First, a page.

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Have the DTR with Food

Have the DTR with Food

Friend or foe. Ally or enemy. Food is a relationship that we experience every day. How we view food determines whether it is a positive or negative one. What I want to challenge you to do today is have, as my sister would say, the DTR (define the relationship) with food.

Many messages we receive about food and nutrition have to do with negative consequences; sugar and fat increase obesity and heart disease risk, salt increases blood pressure, the trans fats that were once thought to be healthier than saturated fats are actually the fats we should try to decrease the most.

I am not saying there is no role for this information, it is important to raise awareness of nutrients linked to disease risk to help people make healthier choices. However I think that we can get too wrapped up in the negative. We start to view food as something that is out to harm us rather than the very substance that physically nourishes us and can offer joy and celebration.

What if we focused on making our food choices for positive reasons. Exploring new produce because it is fun, delicious, and can support local farmers. Making more food ourselves and with our children because we recognize it is an important skill and also creates opportunity for community with others. Trying to season dishes with herbs and spices rather than just salt because it opens a world of flavour we have yet to discover. Eating more fibre-rich foods because we want to treat our colon and arteries. And when you indulge in a treat, you choose to do it because it is delicious and brings you joy rather than associating it with guilt and shame.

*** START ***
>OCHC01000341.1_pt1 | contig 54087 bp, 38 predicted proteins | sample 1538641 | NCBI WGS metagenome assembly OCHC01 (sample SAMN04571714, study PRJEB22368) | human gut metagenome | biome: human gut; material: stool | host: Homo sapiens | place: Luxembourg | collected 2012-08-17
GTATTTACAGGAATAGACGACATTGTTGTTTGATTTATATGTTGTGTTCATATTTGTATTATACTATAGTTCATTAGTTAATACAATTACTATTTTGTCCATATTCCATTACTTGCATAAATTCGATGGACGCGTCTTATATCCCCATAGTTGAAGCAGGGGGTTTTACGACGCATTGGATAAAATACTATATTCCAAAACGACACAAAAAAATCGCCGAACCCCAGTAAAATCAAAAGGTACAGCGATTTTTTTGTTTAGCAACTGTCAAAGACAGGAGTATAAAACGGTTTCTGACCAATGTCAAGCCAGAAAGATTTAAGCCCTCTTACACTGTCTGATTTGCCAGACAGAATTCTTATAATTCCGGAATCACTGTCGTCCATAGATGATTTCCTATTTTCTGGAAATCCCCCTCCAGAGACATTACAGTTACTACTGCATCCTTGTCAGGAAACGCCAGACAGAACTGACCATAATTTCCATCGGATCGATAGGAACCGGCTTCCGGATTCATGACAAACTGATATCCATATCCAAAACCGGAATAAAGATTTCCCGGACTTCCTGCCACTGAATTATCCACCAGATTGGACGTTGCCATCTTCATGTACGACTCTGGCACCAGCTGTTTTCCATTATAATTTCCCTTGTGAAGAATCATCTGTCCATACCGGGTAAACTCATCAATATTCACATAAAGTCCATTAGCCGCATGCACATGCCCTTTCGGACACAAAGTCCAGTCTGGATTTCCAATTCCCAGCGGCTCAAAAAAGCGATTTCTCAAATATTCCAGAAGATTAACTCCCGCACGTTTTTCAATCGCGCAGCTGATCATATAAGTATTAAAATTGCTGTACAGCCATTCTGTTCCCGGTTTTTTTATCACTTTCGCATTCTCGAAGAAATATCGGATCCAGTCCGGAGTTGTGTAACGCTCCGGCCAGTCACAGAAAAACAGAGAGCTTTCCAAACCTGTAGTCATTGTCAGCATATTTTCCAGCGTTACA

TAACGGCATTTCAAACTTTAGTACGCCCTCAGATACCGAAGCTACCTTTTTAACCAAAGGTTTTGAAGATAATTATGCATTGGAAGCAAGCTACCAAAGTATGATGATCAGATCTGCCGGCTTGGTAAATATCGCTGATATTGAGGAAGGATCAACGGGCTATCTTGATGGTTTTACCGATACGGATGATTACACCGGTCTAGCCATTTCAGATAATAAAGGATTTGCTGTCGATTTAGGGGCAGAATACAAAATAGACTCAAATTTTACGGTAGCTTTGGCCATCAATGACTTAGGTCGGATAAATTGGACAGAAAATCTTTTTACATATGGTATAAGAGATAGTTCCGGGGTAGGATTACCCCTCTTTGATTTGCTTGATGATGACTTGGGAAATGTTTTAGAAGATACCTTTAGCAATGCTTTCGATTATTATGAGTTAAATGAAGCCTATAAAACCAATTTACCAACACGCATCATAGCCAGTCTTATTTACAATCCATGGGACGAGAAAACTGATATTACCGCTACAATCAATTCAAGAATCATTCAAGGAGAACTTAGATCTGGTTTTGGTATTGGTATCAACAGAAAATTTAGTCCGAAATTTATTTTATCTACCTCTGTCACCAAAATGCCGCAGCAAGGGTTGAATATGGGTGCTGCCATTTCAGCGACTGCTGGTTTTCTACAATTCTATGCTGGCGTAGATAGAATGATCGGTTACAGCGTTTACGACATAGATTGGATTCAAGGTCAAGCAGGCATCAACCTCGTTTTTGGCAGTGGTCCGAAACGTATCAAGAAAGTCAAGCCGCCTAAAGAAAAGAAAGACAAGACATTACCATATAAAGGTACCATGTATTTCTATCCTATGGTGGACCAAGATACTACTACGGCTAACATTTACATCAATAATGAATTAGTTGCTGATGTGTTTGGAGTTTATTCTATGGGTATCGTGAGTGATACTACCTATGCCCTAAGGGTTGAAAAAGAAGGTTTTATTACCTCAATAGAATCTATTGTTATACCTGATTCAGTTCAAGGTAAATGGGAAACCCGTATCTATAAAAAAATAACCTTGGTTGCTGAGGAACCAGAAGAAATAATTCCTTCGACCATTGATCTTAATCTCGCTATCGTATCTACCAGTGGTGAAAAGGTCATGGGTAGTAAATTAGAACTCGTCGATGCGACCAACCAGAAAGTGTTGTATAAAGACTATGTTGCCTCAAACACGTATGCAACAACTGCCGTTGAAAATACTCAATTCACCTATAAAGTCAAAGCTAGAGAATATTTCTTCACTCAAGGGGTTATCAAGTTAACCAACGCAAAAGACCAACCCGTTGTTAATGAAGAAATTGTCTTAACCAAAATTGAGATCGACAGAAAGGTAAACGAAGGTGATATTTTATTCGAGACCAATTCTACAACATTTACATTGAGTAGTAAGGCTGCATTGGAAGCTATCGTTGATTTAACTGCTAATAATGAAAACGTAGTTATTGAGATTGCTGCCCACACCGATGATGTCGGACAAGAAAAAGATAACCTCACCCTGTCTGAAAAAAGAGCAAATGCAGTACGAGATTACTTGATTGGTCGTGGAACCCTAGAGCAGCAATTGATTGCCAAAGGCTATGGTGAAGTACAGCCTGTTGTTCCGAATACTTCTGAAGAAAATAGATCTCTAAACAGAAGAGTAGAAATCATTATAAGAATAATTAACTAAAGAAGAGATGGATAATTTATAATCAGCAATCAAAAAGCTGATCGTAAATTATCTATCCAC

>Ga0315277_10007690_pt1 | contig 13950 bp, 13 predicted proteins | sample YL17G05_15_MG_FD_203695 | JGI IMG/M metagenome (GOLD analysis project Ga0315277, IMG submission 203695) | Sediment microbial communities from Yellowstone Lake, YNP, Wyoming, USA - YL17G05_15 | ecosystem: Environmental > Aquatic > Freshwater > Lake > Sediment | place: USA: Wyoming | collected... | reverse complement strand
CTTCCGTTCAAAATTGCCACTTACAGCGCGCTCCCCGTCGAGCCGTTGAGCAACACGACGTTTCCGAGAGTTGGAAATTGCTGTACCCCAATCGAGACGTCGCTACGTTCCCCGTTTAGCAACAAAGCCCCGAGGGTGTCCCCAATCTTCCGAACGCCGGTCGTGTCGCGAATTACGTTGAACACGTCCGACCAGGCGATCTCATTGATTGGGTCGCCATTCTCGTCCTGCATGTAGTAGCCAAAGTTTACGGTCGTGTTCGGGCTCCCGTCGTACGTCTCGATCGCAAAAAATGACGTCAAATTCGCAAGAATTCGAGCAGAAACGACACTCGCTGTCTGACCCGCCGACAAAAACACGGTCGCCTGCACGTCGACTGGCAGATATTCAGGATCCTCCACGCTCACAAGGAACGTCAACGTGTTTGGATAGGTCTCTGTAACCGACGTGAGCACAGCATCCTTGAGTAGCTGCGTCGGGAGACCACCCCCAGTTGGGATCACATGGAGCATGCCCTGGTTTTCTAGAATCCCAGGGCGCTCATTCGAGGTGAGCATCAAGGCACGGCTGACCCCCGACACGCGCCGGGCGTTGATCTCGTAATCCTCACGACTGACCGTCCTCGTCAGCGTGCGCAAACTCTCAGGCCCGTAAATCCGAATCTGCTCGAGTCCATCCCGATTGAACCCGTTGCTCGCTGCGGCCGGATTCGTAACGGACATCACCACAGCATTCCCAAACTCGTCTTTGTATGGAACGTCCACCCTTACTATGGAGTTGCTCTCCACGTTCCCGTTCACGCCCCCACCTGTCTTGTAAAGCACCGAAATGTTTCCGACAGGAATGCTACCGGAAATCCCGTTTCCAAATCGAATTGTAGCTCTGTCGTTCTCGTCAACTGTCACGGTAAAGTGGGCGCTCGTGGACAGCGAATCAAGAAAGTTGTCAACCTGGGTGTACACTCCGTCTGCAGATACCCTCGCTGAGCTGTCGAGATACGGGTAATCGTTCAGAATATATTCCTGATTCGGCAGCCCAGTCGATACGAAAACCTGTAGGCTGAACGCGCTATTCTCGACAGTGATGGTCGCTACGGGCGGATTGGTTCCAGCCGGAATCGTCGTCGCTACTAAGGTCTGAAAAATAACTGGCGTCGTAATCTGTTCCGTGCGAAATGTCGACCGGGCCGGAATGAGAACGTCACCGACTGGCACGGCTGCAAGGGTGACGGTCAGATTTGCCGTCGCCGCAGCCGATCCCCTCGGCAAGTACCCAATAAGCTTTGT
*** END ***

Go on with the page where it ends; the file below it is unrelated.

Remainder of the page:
This begs attention to the “why” of choosing to eat. In my post on sugar, I talk about the complexity of our food choices because not only do we eat for sustenance, but also for cultural, social, emotional, financial, and many more reasons. Part of having the DTR with food is raising self-awareness of what your relationship is founded on. Often times we are not eating for nourishment, cultural, social, or positive emotional reasons. Also, it is easy to eat way more than intended in social and positive emotional circumstances because we are distracted and not really enjoying the food we are consuming. Here are two questions to ask yourself: · Am I hungry, or am I angry/lonely/bored/sad/tired…? Perhaps there is an activity better than eating to help in this situation. Try calling a friend, taking a relaxing bath, reading a good book, having a nap, going for a walk, drawing a picture, do a Sudoku, making a mug of tea, or another activity you enjoy. Save food for the moments when eating it is truly going to make you feel good (not guilty) not only for the next 5 minutes, but for the next hour and beyond. · Am I enjoying the eating process? This is useful to ask in social settings and at everyday meals. Take time to eat slowly, enjoy the wonderful flavor and textures the food has to offer. Make note of how it makes you feel. Eating slowly and mindful will not only bring more joy to your eating experience, but also help you recognize when you are full. At the Complete Plate, we want to help bring the joy back into cooking and eating. Part of this is fighting against fear mongering around food and helping you understand food facts to feel confident in your choices. My hope is that through this you will gain a friend in food.

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Lauren Klukas PFT

with Janine E. RD & Ashlee G.

Photography Lindsay Nichols

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